Author: Andrea K. Bjorklund*
Published: April 2011
Description: “Successful” claimants in investment arbitrations increasingly find that they have earned a hollow victory if the losing state refuses to pay the arbitral award voluntarily. Immunity inhering in the state’s assets may prevent execution against them. This difficulty arises from the distinction between waivers of sovereign immunity with respect to jurisdiction and waivers of sovereign immunity with respect to execution. By entering into investment treaties states have waived their jurisdictional immunity, but the argument that a state’s waiver of jurisdictional immunity should encompass a waiver of immunity in sovereign assets themselves has so far been unsuccessful in the investment treaty context, and has met with only minimal success in cases involving state contracts. Investors are left to proceed against a state’s commercial assets, assuming they can locate them and defeat any arguments the state makes respecting their governmental function. These hurdles might prove too large for many investors to surmount. Thus, the international community has created an elaborate …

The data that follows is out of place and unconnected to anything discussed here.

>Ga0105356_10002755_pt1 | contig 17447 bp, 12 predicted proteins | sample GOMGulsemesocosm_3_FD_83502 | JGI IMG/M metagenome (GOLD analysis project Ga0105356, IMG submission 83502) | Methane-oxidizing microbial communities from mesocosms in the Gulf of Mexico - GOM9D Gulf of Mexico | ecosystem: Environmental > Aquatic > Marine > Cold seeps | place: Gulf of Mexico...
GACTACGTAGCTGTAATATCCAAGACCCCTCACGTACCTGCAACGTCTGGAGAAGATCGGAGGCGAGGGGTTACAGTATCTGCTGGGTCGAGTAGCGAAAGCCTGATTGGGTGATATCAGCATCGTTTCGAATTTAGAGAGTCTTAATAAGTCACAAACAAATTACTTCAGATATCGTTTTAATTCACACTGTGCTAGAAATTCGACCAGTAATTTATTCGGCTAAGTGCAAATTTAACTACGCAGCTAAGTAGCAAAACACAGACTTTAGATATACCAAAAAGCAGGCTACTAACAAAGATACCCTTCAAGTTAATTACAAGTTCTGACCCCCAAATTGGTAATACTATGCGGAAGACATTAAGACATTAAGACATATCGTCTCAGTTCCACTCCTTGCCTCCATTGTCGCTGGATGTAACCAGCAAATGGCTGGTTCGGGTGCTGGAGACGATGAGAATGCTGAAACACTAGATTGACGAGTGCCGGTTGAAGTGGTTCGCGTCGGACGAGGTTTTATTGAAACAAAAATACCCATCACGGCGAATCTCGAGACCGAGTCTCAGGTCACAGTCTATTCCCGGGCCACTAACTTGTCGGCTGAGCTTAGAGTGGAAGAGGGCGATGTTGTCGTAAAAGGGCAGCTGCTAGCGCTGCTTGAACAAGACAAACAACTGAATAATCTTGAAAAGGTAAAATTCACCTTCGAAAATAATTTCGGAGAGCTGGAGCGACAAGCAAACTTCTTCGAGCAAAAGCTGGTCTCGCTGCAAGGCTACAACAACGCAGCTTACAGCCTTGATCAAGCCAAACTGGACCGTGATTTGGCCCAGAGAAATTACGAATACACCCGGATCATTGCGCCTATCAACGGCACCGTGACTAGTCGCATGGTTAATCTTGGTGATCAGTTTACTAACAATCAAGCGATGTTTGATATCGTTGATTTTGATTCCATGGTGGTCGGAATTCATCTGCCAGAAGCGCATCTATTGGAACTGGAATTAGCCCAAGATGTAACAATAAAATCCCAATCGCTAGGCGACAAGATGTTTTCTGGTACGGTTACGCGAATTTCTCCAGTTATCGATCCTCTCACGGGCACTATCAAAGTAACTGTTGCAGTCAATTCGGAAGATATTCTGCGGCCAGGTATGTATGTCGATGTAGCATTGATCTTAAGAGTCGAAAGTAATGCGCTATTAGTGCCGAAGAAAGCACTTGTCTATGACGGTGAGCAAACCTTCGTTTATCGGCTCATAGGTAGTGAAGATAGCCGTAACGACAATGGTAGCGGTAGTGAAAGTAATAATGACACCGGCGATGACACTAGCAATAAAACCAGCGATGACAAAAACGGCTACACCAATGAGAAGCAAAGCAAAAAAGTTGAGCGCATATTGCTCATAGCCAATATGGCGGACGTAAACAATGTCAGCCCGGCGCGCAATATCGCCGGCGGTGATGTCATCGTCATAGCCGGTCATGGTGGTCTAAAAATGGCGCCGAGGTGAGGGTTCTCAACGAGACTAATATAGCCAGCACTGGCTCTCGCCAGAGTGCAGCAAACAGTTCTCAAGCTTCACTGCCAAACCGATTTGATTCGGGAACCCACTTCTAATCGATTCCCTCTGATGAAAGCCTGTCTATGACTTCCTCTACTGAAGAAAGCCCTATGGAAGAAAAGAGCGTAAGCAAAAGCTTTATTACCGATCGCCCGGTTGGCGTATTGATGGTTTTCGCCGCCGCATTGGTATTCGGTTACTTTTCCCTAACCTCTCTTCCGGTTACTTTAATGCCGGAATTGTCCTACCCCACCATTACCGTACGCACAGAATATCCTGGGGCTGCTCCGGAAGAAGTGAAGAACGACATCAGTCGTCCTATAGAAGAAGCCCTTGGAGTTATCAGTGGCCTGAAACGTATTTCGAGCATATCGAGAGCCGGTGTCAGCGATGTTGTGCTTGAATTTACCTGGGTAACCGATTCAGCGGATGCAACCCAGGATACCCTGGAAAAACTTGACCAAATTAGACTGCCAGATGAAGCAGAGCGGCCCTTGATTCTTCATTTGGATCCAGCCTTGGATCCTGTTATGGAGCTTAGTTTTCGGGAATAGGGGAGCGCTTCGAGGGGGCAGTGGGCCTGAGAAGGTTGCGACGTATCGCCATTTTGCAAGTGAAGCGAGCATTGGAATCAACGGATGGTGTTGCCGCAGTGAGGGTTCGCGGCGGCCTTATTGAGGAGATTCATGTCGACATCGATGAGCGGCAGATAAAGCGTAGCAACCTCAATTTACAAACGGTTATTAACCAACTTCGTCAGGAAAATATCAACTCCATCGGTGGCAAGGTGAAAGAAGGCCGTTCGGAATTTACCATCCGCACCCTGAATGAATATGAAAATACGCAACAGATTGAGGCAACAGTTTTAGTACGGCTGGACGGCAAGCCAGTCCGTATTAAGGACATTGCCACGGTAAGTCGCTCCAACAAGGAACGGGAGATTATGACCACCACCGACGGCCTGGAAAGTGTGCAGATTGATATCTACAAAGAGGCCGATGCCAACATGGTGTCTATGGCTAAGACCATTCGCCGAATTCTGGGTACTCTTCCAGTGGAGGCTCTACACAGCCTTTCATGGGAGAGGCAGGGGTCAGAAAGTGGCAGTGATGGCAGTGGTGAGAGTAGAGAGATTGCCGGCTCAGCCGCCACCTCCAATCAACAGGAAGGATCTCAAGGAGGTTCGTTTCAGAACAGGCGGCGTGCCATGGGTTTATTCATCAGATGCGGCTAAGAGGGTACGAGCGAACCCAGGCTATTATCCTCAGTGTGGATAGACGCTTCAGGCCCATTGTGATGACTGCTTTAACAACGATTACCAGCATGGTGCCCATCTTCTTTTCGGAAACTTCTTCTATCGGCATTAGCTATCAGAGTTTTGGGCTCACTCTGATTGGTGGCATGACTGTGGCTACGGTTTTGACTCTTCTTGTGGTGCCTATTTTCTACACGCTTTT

*Professor of Law & Martin Luther King, Jr. Scholar, University of California, Davis, School of Law. J.D. Yale Law School; M.A. New York University; B.A. University of Nebraska. I am grateful to Seán Duggan, Toni Henneke, Meg Kinnear, John Major & Tom Sikora, and to participants in the PCA/Houston International Arbitration Club/University of Texas Symposium: “Arbitration and National Courts: Conflict and Cooperation” (May 13-14, 2010), for helpful suggestions and comments. Any errors, of course, remain my own.